Forty Weight Coffee Roasters
Forty Weight Coffee has established a name for themselves in New York State, combining their goal of 100% direct trade coffee with a unique sense of style and craftsmanship.
Ray: I’m Ray.
Kandace: I’m Kandace.
Ray: … and welcome to Unpacking Coffee. This week …
Kandace: … Forty Weight.
Ray: … of outer Ithaca, New York.
Kandace: Syracuse, on the outskirts of Ithaca. Clearly those are the same thing.
Ray: Apparently those places are so close that their hands could be in one place.
A quote from one of my customers at the farmers market today, " Everything I like comes from Ithaca." #twithaca— Andrew Ballard (@40WeightCoffee) September 27, 2014
Kandace: Outskirts of Ithaca. Their on the outskirts.
Ray: Or Syracuse.
Kandace: Or Syracuse.
Ray: Forty Weight … Why don’t we start with their story? They were a couple of buddies. One of them was actually from Bellingham, right?
Ray: They settled in New York, and after …
Kandace: So you’re living on opposite coasts. Two buddies, eight grand, that’s all it took. Andrew and Matt. You know what? We talked to them both and they told us a little bit about how they got started.
Matt: My name’s Matthew Marks. I’m one of the owners of Forty Weight Coffee Roasters.
Andrew: My name’s Andrew Ballard. I am also a roaster for Forty Weight Coffee Roasters. I moved here from Seattle about six years ago. I had just graduated from college. I wasn’t ready to get a job with my degree, and I had gotten really interested in coffee while I was out in Seattle. I had started roasting a bit.
When I moved here, I bought a 1970s camper, bought a $5,000 coffee roaster, renovated the camper and put the coffee roaster inside, which started our company.
Matt: After graduate school, I was kind of bouncing around, so some odd jobs here and there. The economy kind of fell apart. 2008, we were offered a shared space on a café, so to speak, in a Brooklyn location right down the street from me, and I ended up kind of running that operation and then formally partnering up with Andrew.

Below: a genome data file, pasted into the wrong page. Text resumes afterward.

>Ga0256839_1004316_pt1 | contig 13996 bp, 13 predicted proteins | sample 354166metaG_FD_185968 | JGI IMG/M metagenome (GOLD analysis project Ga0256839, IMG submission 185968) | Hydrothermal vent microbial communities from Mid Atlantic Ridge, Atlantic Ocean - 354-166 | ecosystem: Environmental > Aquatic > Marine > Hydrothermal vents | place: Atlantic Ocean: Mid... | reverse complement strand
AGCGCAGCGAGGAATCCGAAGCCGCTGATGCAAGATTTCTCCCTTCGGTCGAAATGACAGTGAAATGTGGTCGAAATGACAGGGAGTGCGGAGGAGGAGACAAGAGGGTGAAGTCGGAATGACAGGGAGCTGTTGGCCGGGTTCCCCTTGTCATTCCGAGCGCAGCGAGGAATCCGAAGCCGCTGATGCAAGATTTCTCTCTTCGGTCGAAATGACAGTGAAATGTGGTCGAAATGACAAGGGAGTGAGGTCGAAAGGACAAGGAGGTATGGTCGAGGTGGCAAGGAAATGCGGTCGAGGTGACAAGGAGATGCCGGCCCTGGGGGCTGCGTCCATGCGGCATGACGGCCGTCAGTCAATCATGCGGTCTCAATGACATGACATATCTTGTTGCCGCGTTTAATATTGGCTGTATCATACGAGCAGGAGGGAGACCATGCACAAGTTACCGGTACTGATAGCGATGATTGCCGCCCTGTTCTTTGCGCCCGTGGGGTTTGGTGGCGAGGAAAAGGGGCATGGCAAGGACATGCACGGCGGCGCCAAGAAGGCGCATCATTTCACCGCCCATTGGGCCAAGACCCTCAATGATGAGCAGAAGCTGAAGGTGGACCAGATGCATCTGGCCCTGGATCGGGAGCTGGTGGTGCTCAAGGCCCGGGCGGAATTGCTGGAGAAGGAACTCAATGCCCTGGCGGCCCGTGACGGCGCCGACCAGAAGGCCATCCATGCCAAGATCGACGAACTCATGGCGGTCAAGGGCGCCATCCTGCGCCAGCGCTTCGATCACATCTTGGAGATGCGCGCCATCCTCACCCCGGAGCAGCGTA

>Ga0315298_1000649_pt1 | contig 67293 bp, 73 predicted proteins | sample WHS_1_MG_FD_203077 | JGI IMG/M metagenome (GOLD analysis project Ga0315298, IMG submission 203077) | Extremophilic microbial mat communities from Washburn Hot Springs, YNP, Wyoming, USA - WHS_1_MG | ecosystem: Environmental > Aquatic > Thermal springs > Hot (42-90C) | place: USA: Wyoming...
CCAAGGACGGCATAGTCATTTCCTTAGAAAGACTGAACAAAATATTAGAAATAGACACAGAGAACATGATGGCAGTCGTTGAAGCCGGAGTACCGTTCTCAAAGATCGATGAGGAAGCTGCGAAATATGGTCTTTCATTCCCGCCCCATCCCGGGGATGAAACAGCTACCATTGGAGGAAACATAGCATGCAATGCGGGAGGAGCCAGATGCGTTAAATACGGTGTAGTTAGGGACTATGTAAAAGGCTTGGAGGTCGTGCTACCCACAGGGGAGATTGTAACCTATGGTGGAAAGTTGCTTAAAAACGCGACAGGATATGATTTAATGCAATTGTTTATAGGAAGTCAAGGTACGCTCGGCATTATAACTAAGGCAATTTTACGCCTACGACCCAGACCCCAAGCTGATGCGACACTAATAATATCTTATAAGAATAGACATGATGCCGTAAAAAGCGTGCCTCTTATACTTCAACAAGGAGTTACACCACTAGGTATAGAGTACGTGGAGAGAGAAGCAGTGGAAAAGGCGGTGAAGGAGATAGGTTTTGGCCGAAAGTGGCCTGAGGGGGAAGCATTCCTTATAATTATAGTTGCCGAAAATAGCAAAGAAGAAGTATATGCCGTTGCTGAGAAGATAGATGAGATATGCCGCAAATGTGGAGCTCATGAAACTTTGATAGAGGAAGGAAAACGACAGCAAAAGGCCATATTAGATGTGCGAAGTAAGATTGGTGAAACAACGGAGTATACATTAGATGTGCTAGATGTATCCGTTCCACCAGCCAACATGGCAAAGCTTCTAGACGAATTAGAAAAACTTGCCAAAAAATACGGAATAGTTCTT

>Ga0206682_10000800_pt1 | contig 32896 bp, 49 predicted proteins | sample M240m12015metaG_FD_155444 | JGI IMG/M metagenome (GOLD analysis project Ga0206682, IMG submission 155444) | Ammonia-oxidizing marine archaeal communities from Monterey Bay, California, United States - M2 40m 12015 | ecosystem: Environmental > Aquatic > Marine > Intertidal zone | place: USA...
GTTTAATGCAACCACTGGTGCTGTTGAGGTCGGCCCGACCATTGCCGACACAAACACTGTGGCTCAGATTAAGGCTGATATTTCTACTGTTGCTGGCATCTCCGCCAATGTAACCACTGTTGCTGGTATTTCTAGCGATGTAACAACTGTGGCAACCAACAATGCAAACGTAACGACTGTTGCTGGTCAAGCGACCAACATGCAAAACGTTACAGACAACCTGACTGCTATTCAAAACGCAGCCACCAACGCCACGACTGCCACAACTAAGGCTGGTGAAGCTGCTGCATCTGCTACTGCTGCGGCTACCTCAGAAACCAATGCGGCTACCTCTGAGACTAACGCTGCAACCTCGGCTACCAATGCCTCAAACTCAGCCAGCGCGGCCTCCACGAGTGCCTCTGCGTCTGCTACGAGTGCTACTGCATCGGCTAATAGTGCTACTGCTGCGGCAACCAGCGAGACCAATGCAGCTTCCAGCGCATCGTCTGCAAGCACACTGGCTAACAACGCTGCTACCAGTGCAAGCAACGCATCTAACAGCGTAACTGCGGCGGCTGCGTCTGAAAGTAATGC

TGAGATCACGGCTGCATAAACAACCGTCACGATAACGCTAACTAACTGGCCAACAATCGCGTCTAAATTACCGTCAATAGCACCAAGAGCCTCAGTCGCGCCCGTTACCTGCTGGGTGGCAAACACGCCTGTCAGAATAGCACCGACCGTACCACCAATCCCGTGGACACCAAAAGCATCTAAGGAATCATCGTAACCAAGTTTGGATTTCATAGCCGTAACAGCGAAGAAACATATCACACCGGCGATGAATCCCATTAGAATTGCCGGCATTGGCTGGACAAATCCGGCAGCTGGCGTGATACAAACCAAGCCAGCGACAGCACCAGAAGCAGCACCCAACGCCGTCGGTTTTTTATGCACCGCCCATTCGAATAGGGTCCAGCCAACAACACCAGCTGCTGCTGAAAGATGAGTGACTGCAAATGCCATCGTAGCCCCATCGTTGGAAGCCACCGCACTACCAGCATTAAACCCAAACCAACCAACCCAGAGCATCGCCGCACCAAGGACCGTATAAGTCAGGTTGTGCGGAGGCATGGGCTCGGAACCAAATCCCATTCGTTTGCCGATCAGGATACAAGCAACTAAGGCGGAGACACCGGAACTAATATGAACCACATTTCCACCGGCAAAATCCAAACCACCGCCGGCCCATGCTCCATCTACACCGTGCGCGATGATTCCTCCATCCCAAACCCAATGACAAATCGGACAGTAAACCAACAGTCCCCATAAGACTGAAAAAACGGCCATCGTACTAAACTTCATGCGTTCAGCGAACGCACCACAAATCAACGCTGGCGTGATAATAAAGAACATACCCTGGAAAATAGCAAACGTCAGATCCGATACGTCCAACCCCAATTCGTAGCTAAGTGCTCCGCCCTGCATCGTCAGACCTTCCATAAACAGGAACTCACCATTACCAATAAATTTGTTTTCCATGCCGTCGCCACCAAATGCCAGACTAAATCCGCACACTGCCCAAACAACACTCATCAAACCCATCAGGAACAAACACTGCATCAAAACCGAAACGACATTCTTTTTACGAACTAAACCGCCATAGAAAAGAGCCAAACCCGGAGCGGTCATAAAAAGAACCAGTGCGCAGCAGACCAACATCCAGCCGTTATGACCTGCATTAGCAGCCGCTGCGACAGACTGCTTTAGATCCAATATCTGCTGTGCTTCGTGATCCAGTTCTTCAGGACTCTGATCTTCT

Wholesale is Where It’s At
We don’t own and operate any café anymore. We left that location in early 2013, so it was about a two year kind of experiment, if you will.
We left of our own volition and we kind of pivoted and shifted gears to more of just a wholesale model, which has proven to be much easier, much more lucrative, and just much more versatile than just having a brick and mortar store, which sucks out resources, time, you name it.
What’s in a Name
Kandace: So Forty Weight is a term that truckers use on the CB radio to talk about coffee.
Andrew: It’s like an old term for coffee. It’s meant to be fairly abstract; people aren’t supposed to know what it means.
Kandace: The original packaging was oil, because forty weight is a type of oil.
Andrew: Which I actually still really liked. The bag quality isn’t what it needs to be, and then our second version is that there, which I thought was a pretty good bag. It was a good step for us.
Ray: The current packaging, which you can see is kind of torn into, it kind of ticks all the boxes and the checklists for things that we love in packaging. They use a hand sewn patch. They have these nice labels showing the varietal. They have a hot stamp on the back, that’s sort of, in this case, reflective on the craft bag but it’s kind of different on the different bags.
Andrew: We toyed with the idea of just having random art on the back, having nothing to do with coffee, but then we decided for this first round that we would do hand drawn art that has to do with coffee.
In the future we’re going to continue expanding that and keep doing rotating art on the back. It may be coffee-related in the future, it may not be, but we like the idea of having something cool to look at every time you buy a bag of coffee.
Kandace: They brought in an illustrator, who is a tattoo artist, and he does custom illustration for them. It’s pretty cool. All of their packaging has different illustrations on it.
A Twitter Frame of Mind
Ray: Another thing they talked about a little bit when you chatted with them was social media.
Kandace: Yeah, I mean they definitely have a pretty strong social media presence, pretty opinionated in their Twitter, so I give them a little bit of a hard time about that.
Dont be captivated by the bright shiny lure, #starbucks is a large part of what's wrong with the world. Local economy makes places not suck.— Andrew Ballard (@40WeightCoffee) December 5, 2014
With all these corporate roasters now operating in New York City, there are some gross heavy-handed business practices going on. #shameonyou— Andrew Ballard (@40WeightCoffee) March 9, 2016
Matt: Oh no, that’s real … That’s him. That’s not a represent- …
Andrew: Every time I send a tweet, it could be … could see it as offensive.
Ray: Yeah I know, but that’s real.
Kandace: … and that is actually pretty darn refreshing to see.
Ray: Forty Weight Coffee Roasters of New York.